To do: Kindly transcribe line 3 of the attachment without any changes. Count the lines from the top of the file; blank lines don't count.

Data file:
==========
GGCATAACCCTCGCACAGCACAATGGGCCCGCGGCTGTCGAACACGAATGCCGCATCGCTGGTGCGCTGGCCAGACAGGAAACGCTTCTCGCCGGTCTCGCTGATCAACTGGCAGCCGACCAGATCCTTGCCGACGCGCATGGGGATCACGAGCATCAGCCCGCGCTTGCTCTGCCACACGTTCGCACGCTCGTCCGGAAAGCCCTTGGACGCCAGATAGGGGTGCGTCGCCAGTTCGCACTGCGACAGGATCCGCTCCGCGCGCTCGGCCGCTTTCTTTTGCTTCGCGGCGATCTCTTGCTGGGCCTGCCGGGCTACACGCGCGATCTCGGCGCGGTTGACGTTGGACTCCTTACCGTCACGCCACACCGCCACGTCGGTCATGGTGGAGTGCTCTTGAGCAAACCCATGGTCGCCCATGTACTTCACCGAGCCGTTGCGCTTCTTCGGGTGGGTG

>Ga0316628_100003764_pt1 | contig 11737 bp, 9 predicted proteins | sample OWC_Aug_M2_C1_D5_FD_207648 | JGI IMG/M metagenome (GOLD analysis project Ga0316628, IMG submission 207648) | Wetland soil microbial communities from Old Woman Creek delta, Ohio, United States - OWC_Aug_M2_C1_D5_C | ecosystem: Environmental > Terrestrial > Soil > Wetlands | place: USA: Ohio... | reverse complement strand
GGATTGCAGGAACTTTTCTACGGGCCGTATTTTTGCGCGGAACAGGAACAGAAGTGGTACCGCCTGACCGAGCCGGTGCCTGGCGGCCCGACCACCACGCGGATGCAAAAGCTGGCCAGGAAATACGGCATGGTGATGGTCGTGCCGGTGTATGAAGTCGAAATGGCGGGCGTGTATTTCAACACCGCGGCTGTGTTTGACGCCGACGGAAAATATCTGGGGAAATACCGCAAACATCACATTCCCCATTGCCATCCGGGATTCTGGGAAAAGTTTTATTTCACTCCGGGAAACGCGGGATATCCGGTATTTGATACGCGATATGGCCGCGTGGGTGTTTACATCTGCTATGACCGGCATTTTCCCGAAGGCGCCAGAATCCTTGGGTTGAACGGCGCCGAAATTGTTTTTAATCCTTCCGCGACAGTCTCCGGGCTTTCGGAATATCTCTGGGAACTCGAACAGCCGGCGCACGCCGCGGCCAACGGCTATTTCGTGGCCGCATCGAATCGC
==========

GGATTGCAGGAACTTTTCTACGGGCCGTATTTTTGCGCGGAACAGGAACAGAAGTGGTACCGCCTGACCGAGCCGGTGCCTGGCGGCCCGACCACCACGCGGATGCAAAAGCTGGCCAGGAAATACGGCATGGTGATGGTCGTGCCGGTGTATGAAGTCGAAATGGCGGGCGTGTATTTCAACACCGCGGCTGTGTTTGACGCCGACGGAAAATATCTGGGGAAATACCGCAAACATCACATTCCCCATTGCCATCCGGGATTCTGGGAAAAGTTTTATTTCACTCCGGGAAACGCGGGATATCCGGTATTTGATACGCGATATGGCCGCGTGGGTGTTTACATCTGCTATGACCGGCATTTTCCCGAAGGCGCCAGAATCCTTGGGTTGAACGGCGCCGAAATTGTTTTTAATCCTTCCGCGACAGTCTCCGGGCTTTCGGAATATCTCTGGGAACTCGAACAGCCGGCGCACGCCGCGGCCAACGGCTATTTCGTGGCCGCATCGAATCGC